It's Sunday, so I'm trying out my crockpot for the first time in years; that way, if the meal flops, we can order last-minute takeout and it won't cramp our no-room-for-error weekday style. Are there some foods that actually taste better cooked in a crockpot? My experience, though limited, has been discouraging, so I would appreciate hearing some hurrahs for the crockpot. For tonight's meal, I made up a recipe loosely based on a bunch of recipes in Fix It and Forget It, a cookbook which seems to rely heavily upon cans of cream of mushroom soup. No cans in my cooking. In fact, that may be why the crockpot has seemed so unappealing: because I'm used to eating food cooked up from scratch before mealtime, using the freshest ingredients. Can a crockpot really compete?

Here's this week's menu, at a glance:

Sunday: Crockpot brown rice casserole with hamburger, spinach, cheese and tomatoes. Roasted veggies on the side.

Monday: Chicken roasted (steamed?) in crockpot with root veggies. Buttered noodles on the side.

Tuesday: Mac and cheese with ham in crockpot. No time for sides.

Wednesday: BBQ at meet-the-teacher night.

Thursday: Beans or lentils, possibly in crockpot. Possibly not.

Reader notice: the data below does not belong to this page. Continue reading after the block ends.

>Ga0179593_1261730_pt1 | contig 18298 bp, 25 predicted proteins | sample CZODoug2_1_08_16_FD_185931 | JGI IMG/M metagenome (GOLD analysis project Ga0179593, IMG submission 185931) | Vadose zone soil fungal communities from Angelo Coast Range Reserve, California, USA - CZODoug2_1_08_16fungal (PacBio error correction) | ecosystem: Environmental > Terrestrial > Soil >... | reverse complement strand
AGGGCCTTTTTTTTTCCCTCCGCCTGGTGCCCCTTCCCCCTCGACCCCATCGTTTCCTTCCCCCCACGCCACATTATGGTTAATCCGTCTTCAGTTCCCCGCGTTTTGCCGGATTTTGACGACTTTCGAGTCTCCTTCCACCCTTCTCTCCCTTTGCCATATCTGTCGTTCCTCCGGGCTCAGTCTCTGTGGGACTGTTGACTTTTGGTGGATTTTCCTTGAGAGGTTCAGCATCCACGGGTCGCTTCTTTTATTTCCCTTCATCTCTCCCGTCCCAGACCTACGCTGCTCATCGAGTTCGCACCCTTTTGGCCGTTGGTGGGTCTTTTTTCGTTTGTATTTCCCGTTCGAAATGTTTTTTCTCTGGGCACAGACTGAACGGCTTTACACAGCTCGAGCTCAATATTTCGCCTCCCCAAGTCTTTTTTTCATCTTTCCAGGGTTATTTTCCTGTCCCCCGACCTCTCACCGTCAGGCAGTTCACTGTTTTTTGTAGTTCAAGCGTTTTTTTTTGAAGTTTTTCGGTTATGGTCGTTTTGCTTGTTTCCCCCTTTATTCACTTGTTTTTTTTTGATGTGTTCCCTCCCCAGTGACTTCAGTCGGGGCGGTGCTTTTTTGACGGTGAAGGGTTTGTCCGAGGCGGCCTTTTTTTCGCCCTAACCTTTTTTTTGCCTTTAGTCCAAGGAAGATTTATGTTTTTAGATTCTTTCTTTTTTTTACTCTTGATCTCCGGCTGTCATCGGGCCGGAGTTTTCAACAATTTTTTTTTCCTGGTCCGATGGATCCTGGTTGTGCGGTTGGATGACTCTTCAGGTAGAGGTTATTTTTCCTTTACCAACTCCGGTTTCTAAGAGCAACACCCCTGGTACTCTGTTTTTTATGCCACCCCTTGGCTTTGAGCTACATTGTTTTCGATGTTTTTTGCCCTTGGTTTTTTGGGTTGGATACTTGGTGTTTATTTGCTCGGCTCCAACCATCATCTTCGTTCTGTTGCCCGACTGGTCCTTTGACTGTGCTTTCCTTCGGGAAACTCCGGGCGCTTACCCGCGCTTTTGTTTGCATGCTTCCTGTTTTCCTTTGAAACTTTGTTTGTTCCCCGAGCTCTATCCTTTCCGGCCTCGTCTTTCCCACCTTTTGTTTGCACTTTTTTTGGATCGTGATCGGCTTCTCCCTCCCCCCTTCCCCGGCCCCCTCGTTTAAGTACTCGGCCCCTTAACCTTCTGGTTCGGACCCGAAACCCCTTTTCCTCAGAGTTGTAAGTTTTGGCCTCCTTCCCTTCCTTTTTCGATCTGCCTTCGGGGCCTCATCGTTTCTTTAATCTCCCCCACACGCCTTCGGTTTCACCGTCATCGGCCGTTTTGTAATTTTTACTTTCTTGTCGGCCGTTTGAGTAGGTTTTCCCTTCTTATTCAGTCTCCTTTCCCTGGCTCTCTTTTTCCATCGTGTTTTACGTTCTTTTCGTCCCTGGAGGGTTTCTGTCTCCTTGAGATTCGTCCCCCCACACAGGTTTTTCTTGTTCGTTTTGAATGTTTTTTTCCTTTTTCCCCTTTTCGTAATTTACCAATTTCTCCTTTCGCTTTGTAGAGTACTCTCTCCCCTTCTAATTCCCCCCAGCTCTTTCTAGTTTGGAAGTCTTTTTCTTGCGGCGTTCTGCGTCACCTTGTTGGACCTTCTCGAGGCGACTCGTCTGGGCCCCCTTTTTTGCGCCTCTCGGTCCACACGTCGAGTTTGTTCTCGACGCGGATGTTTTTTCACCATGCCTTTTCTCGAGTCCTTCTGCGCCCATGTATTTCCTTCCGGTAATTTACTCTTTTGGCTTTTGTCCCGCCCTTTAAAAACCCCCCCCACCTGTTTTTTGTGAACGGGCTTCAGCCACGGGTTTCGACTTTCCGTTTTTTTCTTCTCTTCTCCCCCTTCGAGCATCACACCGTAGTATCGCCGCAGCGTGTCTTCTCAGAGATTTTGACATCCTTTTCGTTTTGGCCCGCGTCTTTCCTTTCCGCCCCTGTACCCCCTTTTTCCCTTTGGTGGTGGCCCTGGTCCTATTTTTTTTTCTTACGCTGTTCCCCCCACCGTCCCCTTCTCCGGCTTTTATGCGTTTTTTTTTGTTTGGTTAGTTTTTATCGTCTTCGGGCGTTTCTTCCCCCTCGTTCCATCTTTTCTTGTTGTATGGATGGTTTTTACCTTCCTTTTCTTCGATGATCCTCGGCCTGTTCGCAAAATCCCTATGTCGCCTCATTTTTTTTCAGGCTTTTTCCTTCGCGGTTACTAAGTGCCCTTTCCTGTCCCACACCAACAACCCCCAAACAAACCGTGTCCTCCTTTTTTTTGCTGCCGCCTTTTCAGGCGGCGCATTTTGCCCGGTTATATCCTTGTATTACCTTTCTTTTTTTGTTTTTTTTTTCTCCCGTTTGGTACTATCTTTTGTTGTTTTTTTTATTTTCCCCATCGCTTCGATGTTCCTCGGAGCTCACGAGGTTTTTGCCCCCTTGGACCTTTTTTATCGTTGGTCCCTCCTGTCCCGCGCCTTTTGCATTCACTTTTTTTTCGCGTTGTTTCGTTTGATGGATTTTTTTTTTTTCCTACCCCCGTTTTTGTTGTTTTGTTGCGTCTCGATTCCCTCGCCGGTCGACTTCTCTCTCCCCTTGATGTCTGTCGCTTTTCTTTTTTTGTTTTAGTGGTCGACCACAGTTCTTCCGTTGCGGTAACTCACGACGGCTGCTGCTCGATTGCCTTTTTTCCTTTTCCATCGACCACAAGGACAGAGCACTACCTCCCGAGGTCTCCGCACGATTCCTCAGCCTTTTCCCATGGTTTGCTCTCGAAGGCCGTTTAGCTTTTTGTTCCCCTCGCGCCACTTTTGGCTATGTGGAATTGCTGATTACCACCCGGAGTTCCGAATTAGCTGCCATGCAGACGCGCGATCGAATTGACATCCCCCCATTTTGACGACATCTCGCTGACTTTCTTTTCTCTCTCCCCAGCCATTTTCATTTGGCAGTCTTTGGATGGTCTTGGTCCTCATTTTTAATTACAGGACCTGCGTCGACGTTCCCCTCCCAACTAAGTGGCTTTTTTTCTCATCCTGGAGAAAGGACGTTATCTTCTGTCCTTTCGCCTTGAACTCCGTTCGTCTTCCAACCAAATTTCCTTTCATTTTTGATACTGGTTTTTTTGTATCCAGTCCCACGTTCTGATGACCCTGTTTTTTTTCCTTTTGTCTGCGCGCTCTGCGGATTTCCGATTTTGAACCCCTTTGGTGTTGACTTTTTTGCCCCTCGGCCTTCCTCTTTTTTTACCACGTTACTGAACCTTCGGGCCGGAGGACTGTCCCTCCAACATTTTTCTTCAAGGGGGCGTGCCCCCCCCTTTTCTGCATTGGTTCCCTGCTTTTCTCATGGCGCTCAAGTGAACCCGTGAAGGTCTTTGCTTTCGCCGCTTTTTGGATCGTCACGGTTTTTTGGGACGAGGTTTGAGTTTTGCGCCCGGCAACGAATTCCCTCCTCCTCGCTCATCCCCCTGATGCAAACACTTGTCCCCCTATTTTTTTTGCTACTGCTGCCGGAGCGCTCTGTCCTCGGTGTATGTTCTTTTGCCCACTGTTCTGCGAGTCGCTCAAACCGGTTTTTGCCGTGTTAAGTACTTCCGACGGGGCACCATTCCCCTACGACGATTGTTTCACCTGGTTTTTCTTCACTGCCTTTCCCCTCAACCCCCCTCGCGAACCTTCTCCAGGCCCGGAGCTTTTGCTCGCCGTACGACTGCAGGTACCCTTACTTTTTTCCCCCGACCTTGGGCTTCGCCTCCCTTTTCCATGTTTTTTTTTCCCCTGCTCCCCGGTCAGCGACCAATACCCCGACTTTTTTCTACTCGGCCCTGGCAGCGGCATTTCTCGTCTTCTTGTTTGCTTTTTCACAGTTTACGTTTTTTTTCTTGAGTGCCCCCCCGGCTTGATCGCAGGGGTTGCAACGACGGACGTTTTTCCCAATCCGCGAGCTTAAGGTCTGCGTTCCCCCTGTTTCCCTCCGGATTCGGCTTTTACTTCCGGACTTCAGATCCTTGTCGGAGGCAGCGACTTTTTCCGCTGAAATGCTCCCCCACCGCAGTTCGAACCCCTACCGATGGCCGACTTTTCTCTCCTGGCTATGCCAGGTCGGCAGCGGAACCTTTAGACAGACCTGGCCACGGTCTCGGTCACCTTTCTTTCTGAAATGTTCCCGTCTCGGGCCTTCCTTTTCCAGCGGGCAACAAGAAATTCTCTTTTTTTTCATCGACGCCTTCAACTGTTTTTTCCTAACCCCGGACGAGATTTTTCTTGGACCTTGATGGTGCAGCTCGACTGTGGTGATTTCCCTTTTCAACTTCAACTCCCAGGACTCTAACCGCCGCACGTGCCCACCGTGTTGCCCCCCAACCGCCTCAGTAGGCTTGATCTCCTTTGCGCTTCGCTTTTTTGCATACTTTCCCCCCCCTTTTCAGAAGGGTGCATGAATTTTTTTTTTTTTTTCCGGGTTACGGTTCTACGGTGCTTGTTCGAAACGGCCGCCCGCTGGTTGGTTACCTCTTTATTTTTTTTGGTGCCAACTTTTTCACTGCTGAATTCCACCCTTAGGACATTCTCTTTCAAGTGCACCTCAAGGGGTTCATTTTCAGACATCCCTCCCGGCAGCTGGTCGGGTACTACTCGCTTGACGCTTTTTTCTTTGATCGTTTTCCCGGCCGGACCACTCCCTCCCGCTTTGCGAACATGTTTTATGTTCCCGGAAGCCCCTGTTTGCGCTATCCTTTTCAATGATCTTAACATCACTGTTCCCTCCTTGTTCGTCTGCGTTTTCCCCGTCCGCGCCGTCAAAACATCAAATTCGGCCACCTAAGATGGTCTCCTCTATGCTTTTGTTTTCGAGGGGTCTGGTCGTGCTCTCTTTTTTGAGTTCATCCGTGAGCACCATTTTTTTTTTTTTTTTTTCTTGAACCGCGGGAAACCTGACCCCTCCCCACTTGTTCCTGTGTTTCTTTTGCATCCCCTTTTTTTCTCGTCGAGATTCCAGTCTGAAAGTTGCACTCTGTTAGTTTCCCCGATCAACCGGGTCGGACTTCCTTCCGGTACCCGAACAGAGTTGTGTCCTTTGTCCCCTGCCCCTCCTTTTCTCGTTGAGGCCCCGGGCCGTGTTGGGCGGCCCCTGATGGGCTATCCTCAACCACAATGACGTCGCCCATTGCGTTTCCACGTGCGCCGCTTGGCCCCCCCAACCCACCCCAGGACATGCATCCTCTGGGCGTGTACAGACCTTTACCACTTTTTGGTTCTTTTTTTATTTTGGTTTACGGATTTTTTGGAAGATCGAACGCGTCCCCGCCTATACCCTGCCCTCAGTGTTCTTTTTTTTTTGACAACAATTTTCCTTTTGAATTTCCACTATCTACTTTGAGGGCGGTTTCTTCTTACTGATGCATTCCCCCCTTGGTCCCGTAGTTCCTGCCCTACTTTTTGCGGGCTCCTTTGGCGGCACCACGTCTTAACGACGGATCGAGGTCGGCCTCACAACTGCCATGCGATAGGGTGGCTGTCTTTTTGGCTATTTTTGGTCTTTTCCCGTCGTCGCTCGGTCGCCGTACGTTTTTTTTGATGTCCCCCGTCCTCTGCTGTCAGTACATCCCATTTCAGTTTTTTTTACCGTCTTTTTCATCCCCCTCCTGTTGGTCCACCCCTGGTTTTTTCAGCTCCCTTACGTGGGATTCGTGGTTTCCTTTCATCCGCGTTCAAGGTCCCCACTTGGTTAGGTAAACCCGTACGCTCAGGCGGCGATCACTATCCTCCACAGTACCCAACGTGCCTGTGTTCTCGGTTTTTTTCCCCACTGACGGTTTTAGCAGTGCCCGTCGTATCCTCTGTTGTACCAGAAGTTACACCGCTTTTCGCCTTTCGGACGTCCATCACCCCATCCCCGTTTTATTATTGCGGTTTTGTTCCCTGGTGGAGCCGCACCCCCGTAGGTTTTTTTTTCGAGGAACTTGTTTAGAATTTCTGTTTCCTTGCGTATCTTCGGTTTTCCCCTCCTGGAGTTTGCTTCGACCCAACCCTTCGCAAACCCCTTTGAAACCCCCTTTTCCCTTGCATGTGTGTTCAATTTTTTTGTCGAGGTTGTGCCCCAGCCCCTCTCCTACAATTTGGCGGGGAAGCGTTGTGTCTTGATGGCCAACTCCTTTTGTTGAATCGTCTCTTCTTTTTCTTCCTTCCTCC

Friday: Leftovers. Plus some fresh items picked up from Nina's buying club.

Of course, in addition to supper, there's also lunch, and tonight I will be making THREE lunches to send for school tomorrow. Fooey is thrilled. But I am suffering school-lunch anxiety: her teacher has requested that I split the lunch into two well-marked portions (the children's school has two nutrition breaks per day, but the older children simply choose what they want to eat out of whatever I send). Fooey's teacher recommends that the first portion of lunch be the more substantial: sandwich. The second should be more snack-ish: fruit, veg. I've almost paralyzed my thinking on this subject with over-complication.

Ah, cup of coffee. That's what I'm enjoying right now. Soon it will be lunchtime ... scrambled egg and bean burritos. It never ends. Well, it never ends right now. And I'll miss it when it does. But perhaps that will be because I've romanticized these days and forgotten how little time there was to sit and think. I miss sitting and thinking. There's much to be said for it, even if what it produces is invisible to the eye.

:::